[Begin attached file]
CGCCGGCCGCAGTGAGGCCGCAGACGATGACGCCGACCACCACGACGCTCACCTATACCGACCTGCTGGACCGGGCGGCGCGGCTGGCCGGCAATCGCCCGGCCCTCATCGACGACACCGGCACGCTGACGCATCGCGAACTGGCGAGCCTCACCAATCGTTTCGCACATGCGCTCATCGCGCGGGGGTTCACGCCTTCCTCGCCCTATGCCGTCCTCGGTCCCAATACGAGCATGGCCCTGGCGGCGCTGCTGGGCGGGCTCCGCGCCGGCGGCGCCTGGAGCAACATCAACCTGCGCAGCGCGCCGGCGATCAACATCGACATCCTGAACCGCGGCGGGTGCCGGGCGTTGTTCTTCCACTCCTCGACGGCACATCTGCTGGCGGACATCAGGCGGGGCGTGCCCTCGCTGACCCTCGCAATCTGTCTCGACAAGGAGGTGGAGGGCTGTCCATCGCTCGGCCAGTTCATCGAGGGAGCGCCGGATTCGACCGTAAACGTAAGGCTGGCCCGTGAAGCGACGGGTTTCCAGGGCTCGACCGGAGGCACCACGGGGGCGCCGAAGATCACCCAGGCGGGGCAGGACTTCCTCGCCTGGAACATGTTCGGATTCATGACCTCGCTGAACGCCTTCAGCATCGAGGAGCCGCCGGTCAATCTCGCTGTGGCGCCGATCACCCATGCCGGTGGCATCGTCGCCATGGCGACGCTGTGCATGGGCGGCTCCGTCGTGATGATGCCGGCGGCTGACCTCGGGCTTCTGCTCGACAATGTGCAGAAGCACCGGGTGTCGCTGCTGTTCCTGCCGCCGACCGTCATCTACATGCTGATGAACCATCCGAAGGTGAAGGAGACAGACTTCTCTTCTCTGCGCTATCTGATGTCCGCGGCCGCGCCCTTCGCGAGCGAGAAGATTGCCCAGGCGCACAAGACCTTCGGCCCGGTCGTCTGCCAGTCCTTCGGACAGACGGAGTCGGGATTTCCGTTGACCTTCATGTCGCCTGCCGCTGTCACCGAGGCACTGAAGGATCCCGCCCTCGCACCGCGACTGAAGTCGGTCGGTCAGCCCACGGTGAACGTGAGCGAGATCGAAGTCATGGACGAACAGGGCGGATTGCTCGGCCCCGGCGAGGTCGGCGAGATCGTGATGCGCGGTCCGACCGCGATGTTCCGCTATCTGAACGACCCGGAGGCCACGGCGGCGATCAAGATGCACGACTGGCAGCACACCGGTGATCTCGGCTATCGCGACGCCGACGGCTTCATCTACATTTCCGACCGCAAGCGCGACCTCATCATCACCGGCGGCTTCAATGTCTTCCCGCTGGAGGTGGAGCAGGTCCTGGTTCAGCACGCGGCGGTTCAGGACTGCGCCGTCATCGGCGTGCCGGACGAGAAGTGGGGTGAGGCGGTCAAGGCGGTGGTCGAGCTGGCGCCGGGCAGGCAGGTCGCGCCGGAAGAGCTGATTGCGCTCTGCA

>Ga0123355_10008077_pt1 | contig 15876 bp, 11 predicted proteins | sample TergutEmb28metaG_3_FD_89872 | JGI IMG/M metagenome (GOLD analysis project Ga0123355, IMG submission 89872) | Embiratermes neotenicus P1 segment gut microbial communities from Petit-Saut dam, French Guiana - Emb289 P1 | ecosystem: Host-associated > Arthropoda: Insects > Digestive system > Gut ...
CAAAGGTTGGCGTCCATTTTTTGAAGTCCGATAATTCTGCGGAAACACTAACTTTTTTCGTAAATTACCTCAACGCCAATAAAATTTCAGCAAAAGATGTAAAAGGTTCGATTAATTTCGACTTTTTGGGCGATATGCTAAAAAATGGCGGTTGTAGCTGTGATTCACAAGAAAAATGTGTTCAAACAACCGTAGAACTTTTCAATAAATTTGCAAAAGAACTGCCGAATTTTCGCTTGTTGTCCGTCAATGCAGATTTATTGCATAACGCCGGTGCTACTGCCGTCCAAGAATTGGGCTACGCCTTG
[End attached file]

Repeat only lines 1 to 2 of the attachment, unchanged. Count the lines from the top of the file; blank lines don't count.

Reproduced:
CGCCGGCCGCAGTGAGGCCGCAGACGATGACGCCGACCACCACGACGCTCACCTATACCGACCTGCTGGACCGGGCGGCGCGGCTGGCCGGCAATCGCCCGGCCCTCATCGACGACACCGGCACGCTGACGCATCGCGAACTGGCGAGCCTCACCAATCGTTTCGCACATGCGCTCATCGCGCGGGGGTTCACGCCTTCCTCGCCCTATGCCGTCCTCGGTCCCAATACGAGCATGGCCCTGGCGGCGCTGCTGGGCGGGCTCCGCGCCGGCGGCGCCTGGAGCAACATCAACCTGCGCAGCGCGCCGGCGATCAACATCGACATCCTGAACCGCGGCGGGTGCCGGGCGTTGTTCTTCCACTCCTCGACGGCACATCTGCTGGCGGACATCAGGCGGGGCGTGCCCTCGCTGACCCTCGCAATCTGTCTCGACAAGGAGGTGGAGGGCTGTCCATCGCTCGGCCAGTTCATCGAGGGAGCGCCGGATTCGACCGTAAACGTAAGGCTGGCCCGTGAAGCGACGGGTTTCCAGGGCTCGACCGGAGGCACCACGGGGGCGCCGAAGATCACCCAGGCGGGGCAGGACTTCCTCGCCTGGAACATGTTCGGATTCATGACCTCGCTGAACGCCTTCAGCATCGAGGAGCCGCCGGTCAATCTCGCTGTGGCGCCGATCACCCATGCCGGTGGCATCGTCGCCATGGCGACGCTGTGCATGGGCGGCTCCGTCGTGATGATGCCGGCGGCTGACCTCGGGCTTCTGCTCGACAATGTGCAGAAGCACCGGGTGTCGCTGCTGTTCCTGCCGCCGACCGTCATCTACATGCTGATGAACCATCCGAAGGTGAAGGAGACAGACTTCTCTTCTCTGCGCTATCTGATGTCCGCGGCCGCGCCCTTCGCGAGCGAGAAGATTGCCCAGGCGCACAAGACCTTCGGCCCGGTCGTCTGCCAGTCCTTCGGACAGACGGAGTCGGGATTTCCGTTGACCTTCATGTCGCCTGCCGCTGTCACCGAGGCACTGAAGGATCCCGCCCTCGCACCGCGACTGAAGTCGGTCGGTCAGCCCACGGTGAACGTGAGCGAGATCGAAGTCATGGACGAACAGGGCGGATTGCTCGGCCCCGGCGAGGTCGGCGAGATCGTGATGCGCGGTCCGACCGCGATGTTCCGCTATCTGAACGACCCGGAGGCCACGGCGGCGATCAAGATGCACGACTGGCAGCACACCGGTGATCTCGGCTATCGCGACGCCGACGGCTTCATCTACATTTCCGACCGCAAGCGCGACCTCATCATCACCGGCGGCTTCAATGTCTTCCCGCTGGAGGTGGAGCAGGTCCTGGTTCAGCACGCGGCGGTTCAGGACTGCGCCGTCATCGGCGTGCCGGACGAGAAGTGGGGTGAGGCGGTCAAGGCGGTGGTCGAGCTGGCGCCGGGCAGGCAGGTCGCGCCGGAAGAGCTGATTGCGCTCTGCA

>Ga0123355_10008077_pt1 | contig 15876 bp, 11 predicted proteins | sample TergutEmb28metaG_3_FD_89872 | JGI IMG/M metagenome (GOLD analysis project Ga0123355, IMG submission 89872) | Embiratermes neotenicus P1 segment gut microbial communities from Petit-Saut dam, French Guiana - Emb289 P1 | ecosystem: Host-associated > Arthropoda: Insects > Digestive system > Gut ...